Skydiving Vs. Indoor Skydiving

Skydiving Vs. Indoor Skydiving

Published: December 12, 2017

Skydiving vs. Indoor Skydiving - Which is Better?

We're pretty sure we felt the earth shake the first time we heard someone use--in absolute earnest--the phrase "outdoor skydiving."

I mean: Really?!

But we digress.

We like to think that using the term "Indoor Skydiving" to describe the experience in the vertical wind tunnel is a touch unfair. We understand how it happened, of course. The wind tunnel has come into its own as The non-plane-involving training ground for the bodyflight skills that move the skydiving world. The windytube's position as a tool to advance skills in the sport can hardly be argued. That said: It's a totally different animal, and it's not skydiving. Flying in the wind tunnel remains a unique sport with a unique pantheon of practitioners, competitions, disciplines, politics, and benefits.

Neither sport is better. Neither sport is worse. They're on equal footing, for most of us, tending one way or another on the scale due to proximity and personal preference. We absolutely, one-hundred-percent suggest that you try both, and here's why.

Parachutes are super-duper fun. There are no parachutes in the wind tunnel.

Flying in the "indoor skydiving" wind tunnel--whether you're doin' it for fun, for training or for a combination of the two--puts your body in the airflow and requires that you use your body's surfaces in a dynamic, acrobatic way to maneuver in the space. If you love the idea of learning how to "fly" your human form but don't like the idea of wearing a parachute (or want a parachute-free introduction to bodyflight before you introduce that element later), you're going to love flying in the tunnel.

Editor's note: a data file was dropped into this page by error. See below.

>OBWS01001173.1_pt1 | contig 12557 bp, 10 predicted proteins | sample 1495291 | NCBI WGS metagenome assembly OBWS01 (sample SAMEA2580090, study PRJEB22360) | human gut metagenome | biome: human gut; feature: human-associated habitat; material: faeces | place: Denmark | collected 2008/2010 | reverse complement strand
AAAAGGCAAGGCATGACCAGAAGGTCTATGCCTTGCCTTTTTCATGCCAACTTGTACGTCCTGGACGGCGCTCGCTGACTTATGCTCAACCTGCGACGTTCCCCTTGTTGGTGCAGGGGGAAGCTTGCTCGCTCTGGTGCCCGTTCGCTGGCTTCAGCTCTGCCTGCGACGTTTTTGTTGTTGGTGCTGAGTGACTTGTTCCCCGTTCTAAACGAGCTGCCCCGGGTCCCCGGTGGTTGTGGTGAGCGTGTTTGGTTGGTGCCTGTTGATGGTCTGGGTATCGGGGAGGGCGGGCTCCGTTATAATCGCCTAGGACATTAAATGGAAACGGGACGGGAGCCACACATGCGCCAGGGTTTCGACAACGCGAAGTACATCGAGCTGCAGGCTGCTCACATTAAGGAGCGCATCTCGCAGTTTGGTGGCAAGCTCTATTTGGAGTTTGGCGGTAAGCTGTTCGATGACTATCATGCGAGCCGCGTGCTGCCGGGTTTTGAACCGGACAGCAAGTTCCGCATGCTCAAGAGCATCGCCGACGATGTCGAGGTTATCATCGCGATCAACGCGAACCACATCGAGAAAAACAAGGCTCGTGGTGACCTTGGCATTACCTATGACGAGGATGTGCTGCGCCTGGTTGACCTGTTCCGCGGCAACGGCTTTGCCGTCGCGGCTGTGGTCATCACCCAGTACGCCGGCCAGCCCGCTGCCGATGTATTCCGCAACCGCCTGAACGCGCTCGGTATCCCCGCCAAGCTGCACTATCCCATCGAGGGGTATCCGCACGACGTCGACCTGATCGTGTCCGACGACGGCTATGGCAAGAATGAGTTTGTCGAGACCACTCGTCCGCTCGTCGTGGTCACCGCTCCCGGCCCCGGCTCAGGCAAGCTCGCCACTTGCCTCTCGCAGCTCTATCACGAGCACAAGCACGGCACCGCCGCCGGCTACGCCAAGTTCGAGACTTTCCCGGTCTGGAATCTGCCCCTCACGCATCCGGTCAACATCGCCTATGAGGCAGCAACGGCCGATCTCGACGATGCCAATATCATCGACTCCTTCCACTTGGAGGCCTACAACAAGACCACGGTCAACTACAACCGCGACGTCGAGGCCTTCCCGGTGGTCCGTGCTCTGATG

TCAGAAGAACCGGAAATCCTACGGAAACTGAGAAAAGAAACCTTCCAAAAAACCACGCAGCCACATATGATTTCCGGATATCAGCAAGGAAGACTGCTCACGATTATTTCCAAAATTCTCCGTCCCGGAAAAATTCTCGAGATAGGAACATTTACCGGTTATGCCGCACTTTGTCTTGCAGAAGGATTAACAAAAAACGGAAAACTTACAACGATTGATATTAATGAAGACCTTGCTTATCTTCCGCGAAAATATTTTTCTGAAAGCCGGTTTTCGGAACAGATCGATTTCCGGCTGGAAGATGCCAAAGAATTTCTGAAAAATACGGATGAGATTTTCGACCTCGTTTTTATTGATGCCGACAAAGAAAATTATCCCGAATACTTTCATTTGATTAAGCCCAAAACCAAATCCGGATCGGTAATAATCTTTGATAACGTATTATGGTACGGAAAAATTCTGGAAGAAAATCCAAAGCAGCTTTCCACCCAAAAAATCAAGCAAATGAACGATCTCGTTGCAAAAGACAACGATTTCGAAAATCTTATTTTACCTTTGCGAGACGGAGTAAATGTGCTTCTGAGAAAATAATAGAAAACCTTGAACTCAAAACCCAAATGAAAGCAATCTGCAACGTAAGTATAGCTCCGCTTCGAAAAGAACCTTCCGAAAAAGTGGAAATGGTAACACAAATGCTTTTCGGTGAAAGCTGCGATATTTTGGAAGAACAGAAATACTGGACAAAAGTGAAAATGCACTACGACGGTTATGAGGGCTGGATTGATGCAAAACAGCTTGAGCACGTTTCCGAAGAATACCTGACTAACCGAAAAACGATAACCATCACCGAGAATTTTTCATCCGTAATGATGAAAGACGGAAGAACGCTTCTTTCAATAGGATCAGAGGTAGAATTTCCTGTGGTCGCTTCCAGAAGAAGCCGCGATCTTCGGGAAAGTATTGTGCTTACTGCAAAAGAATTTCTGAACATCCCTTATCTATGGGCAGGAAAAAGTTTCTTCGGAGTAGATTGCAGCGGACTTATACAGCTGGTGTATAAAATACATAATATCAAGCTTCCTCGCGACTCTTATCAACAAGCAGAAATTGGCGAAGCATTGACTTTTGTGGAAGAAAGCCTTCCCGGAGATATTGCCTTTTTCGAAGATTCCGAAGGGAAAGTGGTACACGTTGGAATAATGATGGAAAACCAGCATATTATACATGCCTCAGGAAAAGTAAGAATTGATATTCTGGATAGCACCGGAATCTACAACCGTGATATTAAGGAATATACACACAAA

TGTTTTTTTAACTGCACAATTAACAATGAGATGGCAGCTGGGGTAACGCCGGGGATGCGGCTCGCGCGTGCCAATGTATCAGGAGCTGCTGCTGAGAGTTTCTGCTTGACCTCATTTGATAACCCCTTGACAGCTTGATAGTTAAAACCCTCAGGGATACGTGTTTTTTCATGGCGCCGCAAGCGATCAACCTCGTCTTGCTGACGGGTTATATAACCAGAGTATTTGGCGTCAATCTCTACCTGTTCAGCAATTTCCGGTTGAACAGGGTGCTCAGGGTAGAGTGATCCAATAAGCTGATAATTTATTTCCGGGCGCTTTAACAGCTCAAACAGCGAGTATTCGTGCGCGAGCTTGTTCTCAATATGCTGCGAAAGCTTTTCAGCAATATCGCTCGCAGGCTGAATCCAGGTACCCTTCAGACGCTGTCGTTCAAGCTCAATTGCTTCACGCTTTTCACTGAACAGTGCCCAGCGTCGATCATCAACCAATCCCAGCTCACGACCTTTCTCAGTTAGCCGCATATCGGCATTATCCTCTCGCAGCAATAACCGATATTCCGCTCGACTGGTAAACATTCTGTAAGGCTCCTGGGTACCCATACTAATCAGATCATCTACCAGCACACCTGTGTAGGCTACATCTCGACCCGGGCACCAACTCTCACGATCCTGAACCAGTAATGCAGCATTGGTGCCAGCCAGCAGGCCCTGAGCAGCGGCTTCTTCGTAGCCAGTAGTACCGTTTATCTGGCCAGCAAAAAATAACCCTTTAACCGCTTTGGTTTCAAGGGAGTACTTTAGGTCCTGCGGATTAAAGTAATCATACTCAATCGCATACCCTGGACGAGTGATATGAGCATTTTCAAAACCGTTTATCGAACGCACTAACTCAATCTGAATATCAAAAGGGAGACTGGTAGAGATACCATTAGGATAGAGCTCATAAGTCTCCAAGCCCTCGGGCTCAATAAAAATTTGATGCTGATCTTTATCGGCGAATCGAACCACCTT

That said: Flying a parachute is a delight all its own.

Flying a parachute lets you experience the world in a 3D way you can't even imagine. It's an exercise in flow state; it's zoomy but peaceful; it's fighter-plane exciting but yoga-studio zen. It even sounds amazing--whooshy and whistly and crinkly and harmonic. You owe it to yourself to experience a parachute. You'll be stoked you did.

Tunnel flying requires less commitment--but also less reward.

The wind tunnel requires just a few minutes of briefing before you're in the airflow and doin' your thing. It's easy. It also doesn't tend to inspire the jumping-up-and-down, high-fiving-everybody, dancing-around-the-parking-lot, calling-your-mom-to-freak-out-with-ecstatic-joy kinda vibe that a skydive brings to bear.

For all practical purposes, both sports are simply better together.

Neither skydiving nor "indoor skydiving" wins the "better sport" medal. If you visit any vertical wind tunnel facility, you'll be sure to meet a bevy of experienced solo skydivers who will trip over themselves to share precisely that wisdom with you.

Here's the moral of the story: Use the tunnel as a tool! If you're afraid of heights, the wind tunnel is a reliable way to try out how skydiving feels beforehand and get yourself reasonably comfortable with at least the freefall part of the process. That makes it useful: If you do, you'll almost certainly be less overwhelmed when you jump out of a plane for the first time. Think of it as part of your education, then add on the real deal.